Into the Mouth of Babes

So, in my last post, I was totally making up the part about extended breastfeeding and hunter-gatherer societies. Well, maybe not totally. I did take a bunch of anthropology classes in college…

But, now there’s a real, evidence-based article to justify my mildly-informed opinion. Love it when that happens. In the latest and greatest installment from the continuing coverage of the TIME cover story on attachment parenting, the Scientific American blog has summarized research on breastfeeding among primates and across human societies: Out of the Mouth of Babes | The Primate Diaries, Scientific American Blog Network. (Check out the link to view a hilarious spoof of the TIME cover. It’s worth it.)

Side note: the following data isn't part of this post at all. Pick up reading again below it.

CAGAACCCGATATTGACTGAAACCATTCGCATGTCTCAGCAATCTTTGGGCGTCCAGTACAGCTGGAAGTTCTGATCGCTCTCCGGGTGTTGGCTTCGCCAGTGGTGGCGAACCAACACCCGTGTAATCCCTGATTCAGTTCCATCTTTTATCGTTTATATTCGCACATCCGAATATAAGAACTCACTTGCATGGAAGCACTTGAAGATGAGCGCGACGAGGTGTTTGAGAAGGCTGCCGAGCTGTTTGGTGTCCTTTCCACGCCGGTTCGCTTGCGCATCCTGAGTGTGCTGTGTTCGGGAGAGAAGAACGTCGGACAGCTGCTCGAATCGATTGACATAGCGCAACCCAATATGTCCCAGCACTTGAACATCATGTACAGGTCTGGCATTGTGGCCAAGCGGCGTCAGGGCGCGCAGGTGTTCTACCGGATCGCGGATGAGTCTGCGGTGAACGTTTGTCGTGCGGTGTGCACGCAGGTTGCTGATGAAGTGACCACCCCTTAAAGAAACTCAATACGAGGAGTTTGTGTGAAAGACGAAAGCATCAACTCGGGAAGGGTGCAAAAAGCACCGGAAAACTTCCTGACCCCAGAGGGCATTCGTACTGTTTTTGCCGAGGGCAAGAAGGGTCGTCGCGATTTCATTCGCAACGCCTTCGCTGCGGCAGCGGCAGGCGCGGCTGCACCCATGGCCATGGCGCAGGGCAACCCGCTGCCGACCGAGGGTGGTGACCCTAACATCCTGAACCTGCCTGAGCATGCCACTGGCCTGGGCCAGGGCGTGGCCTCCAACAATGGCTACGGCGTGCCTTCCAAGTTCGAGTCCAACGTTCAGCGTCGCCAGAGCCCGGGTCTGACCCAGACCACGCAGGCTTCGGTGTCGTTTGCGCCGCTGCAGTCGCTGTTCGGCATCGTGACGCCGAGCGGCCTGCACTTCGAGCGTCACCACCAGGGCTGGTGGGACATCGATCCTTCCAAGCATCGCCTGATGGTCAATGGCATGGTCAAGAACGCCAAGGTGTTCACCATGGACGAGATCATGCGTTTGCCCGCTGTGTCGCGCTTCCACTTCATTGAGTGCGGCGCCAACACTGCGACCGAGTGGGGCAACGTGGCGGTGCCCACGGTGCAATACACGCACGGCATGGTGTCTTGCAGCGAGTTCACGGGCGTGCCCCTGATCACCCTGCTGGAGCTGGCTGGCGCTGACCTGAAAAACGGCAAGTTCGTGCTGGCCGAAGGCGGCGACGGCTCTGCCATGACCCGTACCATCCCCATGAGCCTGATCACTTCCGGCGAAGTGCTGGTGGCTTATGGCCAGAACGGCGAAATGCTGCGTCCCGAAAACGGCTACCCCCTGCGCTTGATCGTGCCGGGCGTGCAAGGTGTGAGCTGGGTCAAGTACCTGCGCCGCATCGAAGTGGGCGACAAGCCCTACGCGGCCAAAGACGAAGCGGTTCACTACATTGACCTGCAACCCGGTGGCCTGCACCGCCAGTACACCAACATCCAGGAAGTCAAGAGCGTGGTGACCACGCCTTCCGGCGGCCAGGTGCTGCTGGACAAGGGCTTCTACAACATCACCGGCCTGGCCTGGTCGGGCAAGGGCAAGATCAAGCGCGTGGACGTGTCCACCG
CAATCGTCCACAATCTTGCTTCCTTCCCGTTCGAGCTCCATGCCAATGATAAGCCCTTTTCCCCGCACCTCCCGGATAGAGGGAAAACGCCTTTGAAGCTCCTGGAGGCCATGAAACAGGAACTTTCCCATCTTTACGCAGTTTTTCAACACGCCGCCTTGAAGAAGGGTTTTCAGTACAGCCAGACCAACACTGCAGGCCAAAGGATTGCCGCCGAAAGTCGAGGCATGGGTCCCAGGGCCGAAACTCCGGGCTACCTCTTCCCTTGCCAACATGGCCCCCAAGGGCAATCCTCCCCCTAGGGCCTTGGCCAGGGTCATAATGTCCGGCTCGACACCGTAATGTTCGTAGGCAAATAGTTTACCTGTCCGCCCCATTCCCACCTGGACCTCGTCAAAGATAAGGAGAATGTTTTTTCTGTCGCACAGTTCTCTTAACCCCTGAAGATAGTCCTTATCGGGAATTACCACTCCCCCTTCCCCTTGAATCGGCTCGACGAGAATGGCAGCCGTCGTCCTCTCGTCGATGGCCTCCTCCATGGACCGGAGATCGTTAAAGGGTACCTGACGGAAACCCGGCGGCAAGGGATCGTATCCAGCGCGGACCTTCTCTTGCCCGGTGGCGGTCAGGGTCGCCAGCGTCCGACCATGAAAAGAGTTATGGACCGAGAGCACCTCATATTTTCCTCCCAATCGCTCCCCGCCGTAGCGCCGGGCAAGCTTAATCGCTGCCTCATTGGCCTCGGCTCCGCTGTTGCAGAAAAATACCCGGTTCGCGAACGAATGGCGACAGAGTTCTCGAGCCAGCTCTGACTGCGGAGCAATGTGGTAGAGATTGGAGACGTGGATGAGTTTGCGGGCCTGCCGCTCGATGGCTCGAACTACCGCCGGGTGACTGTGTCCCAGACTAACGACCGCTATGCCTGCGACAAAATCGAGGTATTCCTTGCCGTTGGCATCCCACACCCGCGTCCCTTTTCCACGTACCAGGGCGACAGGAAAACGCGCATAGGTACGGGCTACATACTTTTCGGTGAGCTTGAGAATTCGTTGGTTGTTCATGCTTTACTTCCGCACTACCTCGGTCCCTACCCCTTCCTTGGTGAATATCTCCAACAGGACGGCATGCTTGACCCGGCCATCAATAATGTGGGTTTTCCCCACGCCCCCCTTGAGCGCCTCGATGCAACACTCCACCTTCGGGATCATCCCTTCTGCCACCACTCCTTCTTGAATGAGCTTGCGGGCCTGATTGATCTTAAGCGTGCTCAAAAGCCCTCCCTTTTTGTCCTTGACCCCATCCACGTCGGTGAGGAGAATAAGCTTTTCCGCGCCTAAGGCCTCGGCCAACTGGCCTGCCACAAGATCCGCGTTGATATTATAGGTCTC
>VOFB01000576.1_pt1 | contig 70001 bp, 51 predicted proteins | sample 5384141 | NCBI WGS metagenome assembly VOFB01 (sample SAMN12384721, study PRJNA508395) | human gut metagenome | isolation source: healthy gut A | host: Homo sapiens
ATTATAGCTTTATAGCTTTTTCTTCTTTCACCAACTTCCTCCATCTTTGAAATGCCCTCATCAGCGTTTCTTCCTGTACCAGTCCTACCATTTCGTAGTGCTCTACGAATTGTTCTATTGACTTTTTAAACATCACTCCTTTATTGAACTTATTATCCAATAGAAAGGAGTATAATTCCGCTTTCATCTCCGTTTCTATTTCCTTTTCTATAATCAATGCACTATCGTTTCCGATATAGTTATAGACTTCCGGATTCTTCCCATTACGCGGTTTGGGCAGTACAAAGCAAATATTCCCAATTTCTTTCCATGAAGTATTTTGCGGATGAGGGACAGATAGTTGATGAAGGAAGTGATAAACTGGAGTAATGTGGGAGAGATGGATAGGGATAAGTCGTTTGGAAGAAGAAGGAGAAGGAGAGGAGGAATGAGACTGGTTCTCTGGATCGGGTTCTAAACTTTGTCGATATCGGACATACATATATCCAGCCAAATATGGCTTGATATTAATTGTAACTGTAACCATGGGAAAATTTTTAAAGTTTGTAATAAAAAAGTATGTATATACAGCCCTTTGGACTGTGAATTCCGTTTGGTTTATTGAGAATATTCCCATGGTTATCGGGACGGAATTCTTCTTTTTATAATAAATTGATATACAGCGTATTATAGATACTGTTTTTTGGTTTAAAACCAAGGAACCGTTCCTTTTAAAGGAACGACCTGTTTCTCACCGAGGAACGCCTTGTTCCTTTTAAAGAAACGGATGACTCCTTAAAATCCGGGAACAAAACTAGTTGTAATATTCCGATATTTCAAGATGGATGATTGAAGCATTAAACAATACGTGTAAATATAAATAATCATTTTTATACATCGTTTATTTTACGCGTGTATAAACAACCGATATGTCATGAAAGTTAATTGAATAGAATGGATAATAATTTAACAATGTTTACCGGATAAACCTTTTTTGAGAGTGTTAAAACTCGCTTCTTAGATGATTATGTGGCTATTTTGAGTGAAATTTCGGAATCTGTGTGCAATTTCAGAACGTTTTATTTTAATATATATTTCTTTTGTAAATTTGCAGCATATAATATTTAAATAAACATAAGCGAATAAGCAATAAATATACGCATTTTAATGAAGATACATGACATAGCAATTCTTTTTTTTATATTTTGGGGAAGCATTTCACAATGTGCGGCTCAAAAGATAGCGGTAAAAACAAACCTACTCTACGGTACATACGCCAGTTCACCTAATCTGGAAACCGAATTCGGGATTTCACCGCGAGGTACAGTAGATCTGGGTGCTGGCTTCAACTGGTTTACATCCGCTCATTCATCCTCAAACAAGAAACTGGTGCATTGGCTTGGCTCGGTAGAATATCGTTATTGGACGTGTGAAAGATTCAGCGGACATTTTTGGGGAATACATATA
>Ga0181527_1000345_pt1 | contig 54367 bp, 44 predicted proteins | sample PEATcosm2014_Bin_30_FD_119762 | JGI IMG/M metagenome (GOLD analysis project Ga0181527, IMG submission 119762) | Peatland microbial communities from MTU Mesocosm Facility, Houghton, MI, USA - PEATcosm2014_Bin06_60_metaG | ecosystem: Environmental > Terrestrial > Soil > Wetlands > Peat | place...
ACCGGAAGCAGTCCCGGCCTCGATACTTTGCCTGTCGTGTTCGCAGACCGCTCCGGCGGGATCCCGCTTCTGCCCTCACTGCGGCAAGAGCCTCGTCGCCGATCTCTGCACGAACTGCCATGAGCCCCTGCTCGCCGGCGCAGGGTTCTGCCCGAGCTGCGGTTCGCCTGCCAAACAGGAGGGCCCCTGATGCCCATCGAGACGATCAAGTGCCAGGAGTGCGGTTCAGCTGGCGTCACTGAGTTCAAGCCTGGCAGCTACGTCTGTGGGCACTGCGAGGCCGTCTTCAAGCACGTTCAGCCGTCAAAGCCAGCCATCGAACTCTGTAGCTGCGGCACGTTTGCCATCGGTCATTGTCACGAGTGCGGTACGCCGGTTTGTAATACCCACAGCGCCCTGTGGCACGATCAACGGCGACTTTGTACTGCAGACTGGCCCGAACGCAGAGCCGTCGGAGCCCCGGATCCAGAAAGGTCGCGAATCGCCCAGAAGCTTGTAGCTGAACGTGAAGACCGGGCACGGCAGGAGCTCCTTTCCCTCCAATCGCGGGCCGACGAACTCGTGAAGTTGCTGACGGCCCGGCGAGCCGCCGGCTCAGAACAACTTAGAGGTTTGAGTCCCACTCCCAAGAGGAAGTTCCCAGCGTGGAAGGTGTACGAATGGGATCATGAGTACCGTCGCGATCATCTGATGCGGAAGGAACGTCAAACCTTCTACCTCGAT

Turns out that a predictive model based on comparative primate studies suggests that the natural age for weaning humans is three. (Forgive the creative grammar. My husband’s out of town, and I’m staying up late on-line, and I’m tired!)

Cross-cultural studies corroborate this:

“The worldwide trends therefore seem to be relatively straightforward: most humans tend to wean at a similar stage in their life history as other primates, which works out to about three years old based on our relatively large body size. This weaning age can then be adjusted based on the environment or traditions in a particular culture. However, Western nations appear to be an outlier to what is otherwise a natural behavior for our species.”

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